Lack of controls at US ports and fumigation of imports feed doubts about ‘organic’ label, USDA finds

Corn ship

Bogus “organic” products may be reaching the United States because of lax enforcement at U.S. ports, according to a new audit by the U.S. Department of Agriculture’s Office of Inspector General, a finding that helps explain previous reports that millions of pounds of fraudulent “organic” corn and soybeans had reached American ports.

The USDA lacks procedures to check that a shipment meets organic standards, the report found.

The USDA “was unable to provide reasonable assurance that … required documents were reviewed at U.S. ports of entry to verify that imported agricultural products labeled as organic were from certified organic foreign farms,” according to the report….

The report from the inspector general comes as the USDA faces growing doubts about whether food granted the “USDA Organic” label actually meets organic standards. This year, news stories have raised questions about the production methods used in organic milk, organic eggs, as well as imported organic products of all kinds.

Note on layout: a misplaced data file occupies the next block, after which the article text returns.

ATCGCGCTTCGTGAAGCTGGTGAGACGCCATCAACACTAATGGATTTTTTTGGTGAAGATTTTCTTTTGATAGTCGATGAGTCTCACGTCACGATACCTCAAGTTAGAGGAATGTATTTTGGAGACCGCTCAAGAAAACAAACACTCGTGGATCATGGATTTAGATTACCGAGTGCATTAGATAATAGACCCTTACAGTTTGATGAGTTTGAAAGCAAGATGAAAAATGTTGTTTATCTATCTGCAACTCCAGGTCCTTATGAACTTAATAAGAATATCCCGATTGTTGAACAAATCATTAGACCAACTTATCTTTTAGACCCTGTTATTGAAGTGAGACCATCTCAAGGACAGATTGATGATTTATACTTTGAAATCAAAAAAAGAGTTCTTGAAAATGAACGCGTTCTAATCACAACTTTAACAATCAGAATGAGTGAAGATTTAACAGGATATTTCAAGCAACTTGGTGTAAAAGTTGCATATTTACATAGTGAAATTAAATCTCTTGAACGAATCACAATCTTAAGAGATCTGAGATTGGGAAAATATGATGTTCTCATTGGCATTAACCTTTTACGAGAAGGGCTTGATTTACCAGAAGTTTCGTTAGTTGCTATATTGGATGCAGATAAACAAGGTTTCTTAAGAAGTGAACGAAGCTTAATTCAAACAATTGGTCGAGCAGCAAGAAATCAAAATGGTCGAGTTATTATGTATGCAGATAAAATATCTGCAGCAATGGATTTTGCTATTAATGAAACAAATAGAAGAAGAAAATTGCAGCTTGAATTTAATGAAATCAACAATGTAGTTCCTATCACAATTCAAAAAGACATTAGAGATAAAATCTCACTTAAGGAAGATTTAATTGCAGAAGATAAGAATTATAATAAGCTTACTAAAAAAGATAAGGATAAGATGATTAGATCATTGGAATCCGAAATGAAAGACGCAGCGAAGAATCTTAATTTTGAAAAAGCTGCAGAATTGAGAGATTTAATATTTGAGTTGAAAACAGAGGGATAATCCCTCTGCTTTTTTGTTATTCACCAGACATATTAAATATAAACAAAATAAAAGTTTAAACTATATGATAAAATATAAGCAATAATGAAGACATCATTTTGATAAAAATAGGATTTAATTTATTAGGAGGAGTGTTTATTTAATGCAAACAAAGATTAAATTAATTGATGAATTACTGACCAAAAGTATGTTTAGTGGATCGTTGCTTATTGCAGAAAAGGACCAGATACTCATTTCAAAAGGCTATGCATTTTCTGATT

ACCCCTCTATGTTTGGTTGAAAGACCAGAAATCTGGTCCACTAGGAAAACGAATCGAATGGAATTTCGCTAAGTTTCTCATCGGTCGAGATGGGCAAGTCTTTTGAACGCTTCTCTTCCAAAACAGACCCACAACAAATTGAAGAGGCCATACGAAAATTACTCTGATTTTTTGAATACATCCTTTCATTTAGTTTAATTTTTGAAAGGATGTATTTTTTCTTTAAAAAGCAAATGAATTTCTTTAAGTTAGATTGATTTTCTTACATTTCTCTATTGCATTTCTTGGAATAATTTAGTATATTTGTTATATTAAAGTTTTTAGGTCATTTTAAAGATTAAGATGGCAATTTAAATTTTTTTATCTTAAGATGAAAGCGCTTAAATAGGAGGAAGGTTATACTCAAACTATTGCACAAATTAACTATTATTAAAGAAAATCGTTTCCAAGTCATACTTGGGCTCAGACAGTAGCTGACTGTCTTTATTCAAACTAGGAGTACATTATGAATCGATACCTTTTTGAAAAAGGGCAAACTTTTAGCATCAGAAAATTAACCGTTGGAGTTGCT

The inspector general’s report adds that the confusion at the ports is so deep that some “organic” shipments — legitimate or not — are fumigated after arrival with pesticides prohibited under USDA organic rules.

The GLP aggregated and excerpted this article to reflect the diversity of news, opinion and analysis. Read full, original post: Bogus ‘organic’ foods reach the U.S. because of lax enforcement at ports, inspectors say

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